The disease attacks immune cells called granulocytes, which the body normally uses to destroy infectious pathogens.
In the current study, Rikihisa and her colleagues studied two groups of mice. Animals in one group lacked a protein important for maintaining normal blood cholesterol levels, while mice in the other group had this protein, called apoliprotein E (apoE).
For about a month several mice from each group ate a diet high in cholesterol, while the rest of the animals ate a diet with normal cholesterol levels. At the end of the month, some of the mice from each feeding group were infected with A. phagocytophilum.
Ten days after infecting the mice, the researchers collected blood samples from each mouse and also harvested each animal's spleen and liver. They determined the extent of the infection based on the amount of bacteria found in each tissue. Since the spleen and liver both filter blood, and the liver makes and stores cholesterol, the researchers thought that they may find higher concentrations of bacteria in these organs.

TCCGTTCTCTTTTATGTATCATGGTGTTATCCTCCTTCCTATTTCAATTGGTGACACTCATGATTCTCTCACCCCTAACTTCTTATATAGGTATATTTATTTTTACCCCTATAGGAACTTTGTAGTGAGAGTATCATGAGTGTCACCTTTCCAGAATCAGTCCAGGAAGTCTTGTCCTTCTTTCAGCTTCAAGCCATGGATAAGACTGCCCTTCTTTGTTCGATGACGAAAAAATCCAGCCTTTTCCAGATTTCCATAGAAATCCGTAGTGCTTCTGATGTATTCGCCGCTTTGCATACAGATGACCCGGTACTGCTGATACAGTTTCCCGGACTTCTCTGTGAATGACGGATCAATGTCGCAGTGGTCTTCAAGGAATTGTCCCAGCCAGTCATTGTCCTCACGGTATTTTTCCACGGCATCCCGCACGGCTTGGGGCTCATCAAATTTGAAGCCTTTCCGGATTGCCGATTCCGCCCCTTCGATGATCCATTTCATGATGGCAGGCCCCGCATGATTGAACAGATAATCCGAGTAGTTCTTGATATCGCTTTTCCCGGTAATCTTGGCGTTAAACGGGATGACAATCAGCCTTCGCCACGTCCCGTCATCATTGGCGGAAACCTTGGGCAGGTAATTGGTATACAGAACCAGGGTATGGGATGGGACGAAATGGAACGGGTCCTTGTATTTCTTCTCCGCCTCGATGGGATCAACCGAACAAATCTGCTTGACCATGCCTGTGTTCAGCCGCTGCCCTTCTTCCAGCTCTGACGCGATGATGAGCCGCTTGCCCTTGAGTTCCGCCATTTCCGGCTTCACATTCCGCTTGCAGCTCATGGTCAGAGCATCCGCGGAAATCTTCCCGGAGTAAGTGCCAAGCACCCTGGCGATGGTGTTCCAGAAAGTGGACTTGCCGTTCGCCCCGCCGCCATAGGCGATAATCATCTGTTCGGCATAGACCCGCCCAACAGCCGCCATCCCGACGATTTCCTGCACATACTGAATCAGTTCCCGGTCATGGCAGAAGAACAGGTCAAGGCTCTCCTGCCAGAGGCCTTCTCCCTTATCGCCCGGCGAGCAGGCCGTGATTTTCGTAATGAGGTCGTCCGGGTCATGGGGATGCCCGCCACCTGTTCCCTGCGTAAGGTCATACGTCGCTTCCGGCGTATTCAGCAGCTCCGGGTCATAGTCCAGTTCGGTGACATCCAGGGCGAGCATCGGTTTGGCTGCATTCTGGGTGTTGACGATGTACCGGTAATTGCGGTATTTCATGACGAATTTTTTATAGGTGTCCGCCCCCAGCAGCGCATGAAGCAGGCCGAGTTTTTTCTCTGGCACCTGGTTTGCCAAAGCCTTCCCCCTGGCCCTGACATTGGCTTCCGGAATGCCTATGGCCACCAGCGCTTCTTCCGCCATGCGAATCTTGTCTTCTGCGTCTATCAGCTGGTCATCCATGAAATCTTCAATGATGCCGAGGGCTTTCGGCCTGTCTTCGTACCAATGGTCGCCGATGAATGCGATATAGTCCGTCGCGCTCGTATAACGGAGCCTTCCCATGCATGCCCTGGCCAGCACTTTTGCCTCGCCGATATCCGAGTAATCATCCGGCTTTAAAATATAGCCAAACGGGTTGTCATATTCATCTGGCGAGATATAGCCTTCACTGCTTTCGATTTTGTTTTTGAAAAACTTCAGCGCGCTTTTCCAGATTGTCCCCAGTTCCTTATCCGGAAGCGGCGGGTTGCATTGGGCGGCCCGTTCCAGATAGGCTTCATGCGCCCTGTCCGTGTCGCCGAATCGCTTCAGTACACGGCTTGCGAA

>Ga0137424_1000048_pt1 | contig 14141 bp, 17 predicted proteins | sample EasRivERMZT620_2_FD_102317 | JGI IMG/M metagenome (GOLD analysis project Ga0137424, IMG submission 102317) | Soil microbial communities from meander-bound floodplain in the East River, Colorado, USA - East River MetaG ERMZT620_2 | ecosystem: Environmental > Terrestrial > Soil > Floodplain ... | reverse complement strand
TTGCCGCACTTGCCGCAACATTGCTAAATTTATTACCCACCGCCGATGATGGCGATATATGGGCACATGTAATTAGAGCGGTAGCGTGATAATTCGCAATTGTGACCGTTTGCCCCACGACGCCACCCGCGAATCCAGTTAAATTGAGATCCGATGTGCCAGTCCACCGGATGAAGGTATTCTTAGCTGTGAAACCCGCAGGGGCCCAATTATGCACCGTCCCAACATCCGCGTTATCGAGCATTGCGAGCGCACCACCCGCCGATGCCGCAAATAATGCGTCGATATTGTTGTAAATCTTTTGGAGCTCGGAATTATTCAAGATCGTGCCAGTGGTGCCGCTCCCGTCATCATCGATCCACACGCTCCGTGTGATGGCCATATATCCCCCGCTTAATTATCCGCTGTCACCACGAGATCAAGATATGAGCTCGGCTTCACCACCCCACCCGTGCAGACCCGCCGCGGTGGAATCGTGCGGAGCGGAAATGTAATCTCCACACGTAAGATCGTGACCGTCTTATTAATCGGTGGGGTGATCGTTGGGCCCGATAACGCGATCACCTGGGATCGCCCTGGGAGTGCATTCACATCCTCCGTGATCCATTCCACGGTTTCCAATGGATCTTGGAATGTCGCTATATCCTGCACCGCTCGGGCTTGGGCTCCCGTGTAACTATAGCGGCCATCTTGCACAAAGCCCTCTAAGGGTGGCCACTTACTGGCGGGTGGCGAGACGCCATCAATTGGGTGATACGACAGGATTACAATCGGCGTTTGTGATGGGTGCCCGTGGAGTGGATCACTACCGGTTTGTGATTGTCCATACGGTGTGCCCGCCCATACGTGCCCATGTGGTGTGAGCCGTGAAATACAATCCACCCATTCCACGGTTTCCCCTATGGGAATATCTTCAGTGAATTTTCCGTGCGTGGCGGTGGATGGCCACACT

A. phagocytophilum levels were 10 times higher in mice predisposed to high blood cholesterol levels and that ate the high-cholesterol diet than in any other group of mice, including the animals that were predisposed and ate a normal-cholesterol diet.
Bacterium levels were highest in the blood and the spleen, and were quite low in the liver of any of the mice.
Cholesterol levels increased four times in the mice that ate the high-cholesterol diet and that were predisposed to high cholesterol. Yet cholesterol levels remained normal in the mice which had the cholesterol predisposition but consumed the normal-cholesterol diet.
Some people have mutations in the apoE gene, which controls apoE production. As a result, they cannot adequately maintain blood cholesterol. In humans, this mutation can cause blood cholesterol levels to signific
Contact: Yasuko Rikihisa
Ohio State University